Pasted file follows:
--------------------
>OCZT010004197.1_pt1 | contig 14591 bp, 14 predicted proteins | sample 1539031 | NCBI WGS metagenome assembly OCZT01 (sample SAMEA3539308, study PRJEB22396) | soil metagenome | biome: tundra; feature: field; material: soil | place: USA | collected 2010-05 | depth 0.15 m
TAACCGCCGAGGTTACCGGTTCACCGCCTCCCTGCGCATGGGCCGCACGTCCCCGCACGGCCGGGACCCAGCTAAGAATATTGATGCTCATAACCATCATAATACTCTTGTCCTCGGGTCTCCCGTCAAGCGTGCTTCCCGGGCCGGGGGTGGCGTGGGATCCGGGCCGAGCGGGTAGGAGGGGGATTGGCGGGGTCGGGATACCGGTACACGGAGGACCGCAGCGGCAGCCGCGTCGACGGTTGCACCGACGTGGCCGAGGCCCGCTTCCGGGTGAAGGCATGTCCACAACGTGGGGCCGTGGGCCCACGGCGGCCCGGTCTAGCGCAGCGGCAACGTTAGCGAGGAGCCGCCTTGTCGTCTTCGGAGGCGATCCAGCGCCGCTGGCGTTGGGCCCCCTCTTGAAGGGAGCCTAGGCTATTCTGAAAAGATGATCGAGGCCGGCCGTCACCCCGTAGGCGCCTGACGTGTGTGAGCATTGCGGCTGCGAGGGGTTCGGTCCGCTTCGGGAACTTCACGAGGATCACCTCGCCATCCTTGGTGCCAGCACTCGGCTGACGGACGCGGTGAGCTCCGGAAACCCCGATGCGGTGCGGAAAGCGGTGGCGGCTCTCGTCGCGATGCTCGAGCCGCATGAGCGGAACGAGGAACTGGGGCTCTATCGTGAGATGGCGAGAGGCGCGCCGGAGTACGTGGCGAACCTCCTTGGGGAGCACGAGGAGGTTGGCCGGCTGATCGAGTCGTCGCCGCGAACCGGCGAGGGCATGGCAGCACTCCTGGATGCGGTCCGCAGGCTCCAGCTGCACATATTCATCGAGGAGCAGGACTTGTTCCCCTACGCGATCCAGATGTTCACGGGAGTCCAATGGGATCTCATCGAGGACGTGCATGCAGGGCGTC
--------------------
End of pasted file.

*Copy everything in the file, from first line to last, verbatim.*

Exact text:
>OCZT010004197.1_pt1 | contig 14591 bp, 14 predicted proteins | sample 1539031 | NCBI WGS metagenome assembly OCZT01 (sample SAMEA3539308, study PRJEB22396) | soil metagenome | biome: tundra; feature: field; material: soil | place: USA | collected 2010-05 | depth 0.15 m
TAACCGCCGAGGTTACCGGTTCACCGCCTCCCTGCGCATGGGCCGCACGTCCCCGCACGGCCGGGACCCAGCTAAGAATATTGATGCTCATAACCATCATAATACTCTTGTCCTCGGGTCTCCCGTCAAGCGTGCTTCCCGGGCCGGGGGTGGCGTGGGATCCGGGCCGAGCGGGTAGGAGGGGGATTGGCGGGGTCGGGATACCGGTACACGGAGGACCGCAGCGGCAGCCGCGTCGACGGTTGCACCGACGTGGCCGAGGCCCGCTTCCGGGTGAAGGCATGTCCACAACGTGGGGCCGTGGGCCCACGGCGGCCCGGTCTAGCGCAGCGGCAACGTTAGCGAGGAGCCGCCTTGTCGTCTTCGGAGGCGATCCAGCGCCGCTGGCGTTGGGCCCCCTCTTGAAGGGAGCCTAGGCTATTCTGAAAAGATGATCGAGGCCGGCCGTCACCCCGTAGGCGCCTGACGTGTGTGAGCATTGCGGCTGCGAGGGGTTCGGTCCGCTTCGGGAACTTCACGAGGATCACCTCGCCATCCTTGGTGCCAGCACTCGGCTGACGGACGCGGTGAGCTCCGGAAACCCCGATGCGGTGCGGAAAGCGGTGGCGGCTCTCGTCGCGATGCTCGAGCCGCATGAGCGGAACGAGGAACTGGGGCTCTATCGTGAGATGGCGAGAGGCGCGCCGGAGTACGTGGCGAACCTCCTTGGGGAGCACGAGGAGGTTGGCCGGCTGATCGAGTCGTCGCCGCGAACCGGCGAGGGCATGGCAGCACTCCTGGATGCGGTCCGCAGGCTCCAGCTGCACATATTCATCGAGGAGCAGGACTTGTTCCCCTACGCGATCCAGATGTTCACGGGAGTCCAATGGGATCTCATCGAGGACGTGCATGCAGGGCGTC